`start`

to `end`

such that nodes named with lowercase letters are visited once, and nodes with uppercase letters can be visited any number of times.

Part 1:Create a virtual machine with the following instruction set:

`snd X`

plays a sound with a frequency equal to the value of`X`

`set X Y`

sets register`X`

to`Y`

`add X Y`

set register`X`

to`X + Y`

`mul X Y`

sets register`X`

to`X * Y`

`mod X Y`

sets register`X`

to`X mod Y`

`rcv X`

recovers the frequency of the last sound played, if`X`

is not zero`jgz X Y`

jumps with an offset of the value of`Y`

, iff`X`

is greater than zero

In most cases,

`X`

and`Y`

can be either an integer value or a register.

What is the value recovered by

`rcv`

the first time`X`

is non-zero?

Part 1:Start with a circular buffer containing`[0]`

and`current_position = 0`

. For`n`

from`1`

up to`2017`

:

- Step forward
`steps`

(puzzle input)- Input the next value for
`n`

, set`current_position`

to`n`

, increment`n`

- Repeat

What is the value after 2017?

It’s a bit weird to describe, but the given example helps (assume `steps = 3`

):

```
(0)
0 (1)
0 (2) 1
0 2 (3) 1
0 2 (4) 3 1
0 (5) 2 4 3 1
0 5 2 4 3 (6) 1
0 5 (7) 2 4 3 6 1
0 5 7 2 4 3 (8) 6 1
0 (9) 5 7 2 4 3 8 6 1
```

Part 1:Running on the string`a...p`

apply a series of the following commands:

`sX`

rotates the string right by`X`

positions`xX/Y`

swaps positions`X`

and`Y`

`pA/B`

swaps the letters`A`

and`B`

no matter their positions

Part 1:Input will be a list of the following form:

- The first floor contains a hydrogen-compatible microchip and a lithium-compatible microchip.
- The second floor contains a hydrogen generator.
- The third floor contains a lithium generator.
- The fourth floor contains nothing relevant.

You have an elevator that can move exactly 1 or 2 items. You can only leave a microchip on a floor with a non-matching generator if a matching generator is also present.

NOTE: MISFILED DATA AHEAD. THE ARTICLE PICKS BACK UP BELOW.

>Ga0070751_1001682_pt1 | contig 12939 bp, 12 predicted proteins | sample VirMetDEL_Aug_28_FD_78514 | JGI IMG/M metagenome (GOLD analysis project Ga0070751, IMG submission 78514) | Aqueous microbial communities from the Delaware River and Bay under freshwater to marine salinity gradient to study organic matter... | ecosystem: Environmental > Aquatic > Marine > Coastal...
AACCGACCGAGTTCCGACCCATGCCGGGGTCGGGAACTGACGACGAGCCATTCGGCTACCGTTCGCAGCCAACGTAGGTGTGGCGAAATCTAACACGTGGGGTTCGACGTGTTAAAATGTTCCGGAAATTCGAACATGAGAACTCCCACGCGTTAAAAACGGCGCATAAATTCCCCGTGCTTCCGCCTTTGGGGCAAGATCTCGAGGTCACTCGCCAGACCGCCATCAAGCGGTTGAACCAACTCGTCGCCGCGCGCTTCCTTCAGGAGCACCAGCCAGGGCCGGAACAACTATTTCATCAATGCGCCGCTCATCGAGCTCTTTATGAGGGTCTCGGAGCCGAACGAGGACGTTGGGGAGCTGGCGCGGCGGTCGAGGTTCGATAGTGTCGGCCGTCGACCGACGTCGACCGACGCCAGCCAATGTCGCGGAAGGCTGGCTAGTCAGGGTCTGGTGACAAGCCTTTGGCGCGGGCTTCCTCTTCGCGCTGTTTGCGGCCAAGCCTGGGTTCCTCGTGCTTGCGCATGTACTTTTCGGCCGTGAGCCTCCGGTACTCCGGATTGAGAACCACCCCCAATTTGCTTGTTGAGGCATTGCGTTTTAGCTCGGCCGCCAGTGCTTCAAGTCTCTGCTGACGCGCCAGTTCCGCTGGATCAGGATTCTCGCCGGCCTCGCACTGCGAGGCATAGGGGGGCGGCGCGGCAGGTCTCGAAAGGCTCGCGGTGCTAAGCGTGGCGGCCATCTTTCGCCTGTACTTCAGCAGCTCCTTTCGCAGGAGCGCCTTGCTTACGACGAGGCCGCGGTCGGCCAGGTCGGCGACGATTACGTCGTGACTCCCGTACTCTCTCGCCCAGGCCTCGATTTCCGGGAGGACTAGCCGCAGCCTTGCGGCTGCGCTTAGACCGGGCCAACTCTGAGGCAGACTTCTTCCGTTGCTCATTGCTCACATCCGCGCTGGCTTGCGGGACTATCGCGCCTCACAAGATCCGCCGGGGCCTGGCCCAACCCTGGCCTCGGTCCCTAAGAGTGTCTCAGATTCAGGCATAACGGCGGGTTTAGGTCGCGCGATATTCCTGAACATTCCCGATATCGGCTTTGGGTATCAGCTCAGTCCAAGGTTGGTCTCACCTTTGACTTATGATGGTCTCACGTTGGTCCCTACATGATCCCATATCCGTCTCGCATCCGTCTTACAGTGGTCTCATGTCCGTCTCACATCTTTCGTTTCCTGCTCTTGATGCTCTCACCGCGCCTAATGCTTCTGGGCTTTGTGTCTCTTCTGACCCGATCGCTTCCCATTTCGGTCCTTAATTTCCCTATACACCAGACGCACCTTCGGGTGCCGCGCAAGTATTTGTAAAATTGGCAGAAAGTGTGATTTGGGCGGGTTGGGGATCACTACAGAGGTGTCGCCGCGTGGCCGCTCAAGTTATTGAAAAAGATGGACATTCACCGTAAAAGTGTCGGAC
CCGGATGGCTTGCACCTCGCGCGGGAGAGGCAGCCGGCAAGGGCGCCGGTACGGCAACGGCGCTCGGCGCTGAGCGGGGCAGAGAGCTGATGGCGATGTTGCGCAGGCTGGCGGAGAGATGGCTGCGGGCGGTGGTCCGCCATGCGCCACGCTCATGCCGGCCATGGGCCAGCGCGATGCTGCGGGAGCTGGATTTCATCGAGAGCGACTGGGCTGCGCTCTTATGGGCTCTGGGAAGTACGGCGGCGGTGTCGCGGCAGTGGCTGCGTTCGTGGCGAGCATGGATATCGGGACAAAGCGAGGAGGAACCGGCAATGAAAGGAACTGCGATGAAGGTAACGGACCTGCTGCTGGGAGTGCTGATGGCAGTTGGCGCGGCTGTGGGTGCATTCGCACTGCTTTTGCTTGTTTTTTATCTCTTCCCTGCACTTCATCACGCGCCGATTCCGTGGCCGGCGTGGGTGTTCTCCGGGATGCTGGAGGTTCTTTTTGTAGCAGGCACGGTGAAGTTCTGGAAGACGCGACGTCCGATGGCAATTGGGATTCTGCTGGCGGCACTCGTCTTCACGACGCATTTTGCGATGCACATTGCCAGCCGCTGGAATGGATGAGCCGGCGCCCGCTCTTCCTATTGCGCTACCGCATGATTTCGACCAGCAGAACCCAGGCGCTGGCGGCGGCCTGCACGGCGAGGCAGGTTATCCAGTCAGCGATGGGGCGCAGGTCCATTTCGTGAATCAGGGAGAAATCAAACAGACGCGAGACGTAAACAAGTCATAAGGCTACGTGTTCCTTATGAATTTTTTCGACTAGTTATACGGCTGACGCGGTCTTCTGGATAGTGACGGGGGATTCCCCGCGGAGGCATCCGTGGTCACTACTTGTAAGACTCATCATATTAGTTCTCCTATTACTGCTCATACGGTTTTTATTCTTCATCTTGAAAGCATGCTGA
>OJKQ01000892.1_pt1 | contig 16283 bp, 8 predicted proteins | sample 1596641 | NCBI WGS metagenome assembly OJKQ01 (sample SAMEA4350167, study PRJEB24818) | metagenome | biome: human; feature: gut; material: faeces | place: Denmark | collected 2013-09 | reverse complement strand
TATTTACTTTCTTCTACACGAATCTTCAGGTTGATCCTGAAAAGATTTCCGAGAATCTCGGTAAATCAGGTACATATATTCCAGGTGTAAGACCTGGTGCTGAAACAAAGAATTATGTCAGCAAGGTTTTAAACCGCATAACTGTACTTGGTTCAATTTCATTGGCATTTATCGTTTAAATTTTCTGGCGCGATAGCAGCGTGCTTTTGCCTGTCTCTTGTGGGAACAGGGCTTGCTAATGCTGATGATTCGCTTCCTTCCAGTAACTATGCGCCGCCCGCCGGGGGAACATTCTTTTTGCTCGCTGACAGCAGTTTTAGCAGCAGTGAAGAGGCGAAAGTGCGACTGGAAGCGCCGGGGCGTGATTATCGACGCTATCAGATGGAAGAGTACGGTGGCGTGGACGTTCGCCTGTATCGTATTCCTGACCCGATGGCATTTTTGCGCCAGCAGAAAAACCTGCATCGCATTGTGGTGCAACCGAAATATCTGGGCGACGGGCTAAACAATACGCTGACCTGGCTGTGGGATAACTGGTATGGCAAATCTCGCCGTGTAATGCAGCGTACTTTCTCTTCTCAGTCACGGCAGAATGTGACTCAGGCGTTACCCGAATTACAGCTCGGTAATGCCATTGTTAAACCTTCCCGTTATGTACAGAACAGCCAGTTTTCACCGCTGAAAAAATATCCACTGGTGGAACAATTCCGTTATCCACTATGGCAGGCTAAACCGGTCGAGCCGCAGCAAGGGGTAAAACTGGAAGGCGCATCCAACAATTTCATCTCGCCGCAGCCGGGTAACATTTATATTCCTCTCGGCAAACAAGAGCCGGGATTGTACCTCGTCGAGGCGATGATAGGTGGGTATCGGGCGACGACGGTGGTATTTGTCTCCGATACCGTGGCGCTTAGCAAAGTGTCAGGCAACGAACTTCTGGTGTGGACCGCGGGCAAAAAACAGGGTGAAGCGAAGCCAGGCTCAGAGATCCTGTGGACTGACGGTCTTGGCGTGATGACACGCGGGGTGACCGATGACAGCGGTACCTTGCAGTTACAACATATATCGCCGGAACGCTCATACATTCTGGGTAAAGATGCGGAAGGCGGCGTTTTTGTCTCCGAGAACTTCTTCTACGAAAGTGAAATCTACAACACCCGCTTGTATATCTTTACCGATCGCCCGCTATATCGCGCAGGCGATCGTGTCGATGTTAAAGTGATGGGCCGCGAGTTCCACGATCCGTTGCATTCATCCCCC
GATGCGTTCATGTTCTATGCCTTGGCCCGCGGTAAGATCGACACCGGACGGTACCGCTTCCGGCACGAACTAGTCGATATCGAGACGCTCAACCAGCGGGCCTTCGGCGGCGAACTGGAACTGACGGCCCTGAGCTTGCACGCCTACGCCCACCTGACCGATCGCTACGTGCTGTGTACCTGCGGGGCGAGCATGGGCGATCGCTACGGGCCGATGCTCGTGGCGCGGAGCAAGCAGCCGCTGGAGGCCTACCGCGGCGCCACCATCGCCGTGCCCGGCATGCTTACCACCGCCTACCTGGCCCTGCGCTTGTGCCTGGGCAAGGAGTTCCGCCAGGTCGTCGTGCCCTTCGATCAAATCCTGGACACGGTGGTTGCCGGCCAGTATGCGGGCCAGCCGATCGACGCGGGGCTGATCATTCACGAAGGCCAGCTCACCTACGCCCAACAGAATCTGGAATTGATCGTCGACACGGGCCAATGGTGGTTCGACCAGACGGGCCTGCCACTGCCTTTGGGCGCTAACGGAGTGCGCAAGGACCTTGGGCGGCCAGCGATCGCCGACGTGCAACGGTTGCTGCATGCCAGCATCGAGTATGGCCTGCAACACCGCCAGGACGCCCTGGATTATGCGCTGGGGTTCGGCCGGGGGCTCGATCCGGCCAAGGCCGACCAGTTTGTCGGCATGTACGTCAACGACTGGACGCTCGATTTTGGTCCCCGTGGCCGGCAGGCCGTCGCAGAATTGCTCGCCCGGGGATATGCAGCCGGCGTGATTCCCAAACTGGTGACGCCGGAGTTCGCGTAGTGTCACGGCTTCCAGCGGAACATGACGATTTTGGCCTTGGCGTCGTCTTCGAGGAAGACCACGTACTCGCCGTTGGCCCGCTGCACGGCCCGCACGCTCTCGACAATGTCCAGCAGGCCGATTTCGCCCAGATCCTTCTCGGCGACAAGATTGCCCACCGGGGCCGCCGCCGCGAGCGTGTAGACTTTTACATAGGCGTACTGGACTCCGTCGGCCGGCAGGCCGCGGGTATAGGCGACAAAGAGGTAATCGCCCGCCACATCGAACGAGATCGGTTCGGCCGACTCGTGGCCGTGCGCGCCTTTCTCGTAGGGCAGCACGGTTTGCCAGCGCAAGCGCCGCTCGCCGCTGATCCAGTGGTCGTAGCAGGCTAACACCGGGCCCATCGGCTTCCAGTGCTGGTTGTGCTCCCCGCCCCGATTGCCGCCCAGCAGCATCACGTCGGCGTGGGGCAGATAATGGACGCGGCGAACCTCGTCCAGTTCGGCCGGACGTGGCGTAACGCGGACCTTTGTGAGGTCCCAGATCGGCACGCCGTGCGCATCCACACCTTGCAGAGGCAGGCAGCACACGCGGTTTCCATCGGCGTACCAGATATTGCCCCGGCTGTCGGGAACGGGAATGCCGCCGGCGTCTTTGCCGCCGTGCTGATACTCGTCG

Move all items to the top (4th) floor.

Inspired half by a post on the Code Golf StackExchange and half by the corresponding website allrgb.com, today’s post tasks us with making images like this:

So what’s so interesting about that picture?

Today’s task comes from the Code Golf StackExchange. The idea behind code golf is to write a program with as few characters as possible, often rendering the code nigh on unreadable. Luckily, the same StackExchange also host popularity contests, one of which is the inspiration behind today’s post:

You are given two true color images, the Source and the Palette. They do not necessarily have the same dimensions but it is guaranteed that their areas are the same, i.e. they have the same number of pixels. Your task is to create an algorithm that makes the most accurate looking copy of the Source by only using the pixels in the Palette. Each pixel in the Palette must be used exactly once in a unique position in this copy. The copy must have the same dimensions as the Source. – American Gothic in the palette of Mona Lisa: Rearrange the pixels

Last Thursday I wrote a post about generating Perlin/simplex noise in Racket. Later that day, I posted to the Racket mailing list asking how I could make it faster. What resulted was a whole sequence of responses (primarily about Typed Racket) and a bit of a rabbit hole that I’m still trying to wrap my head around.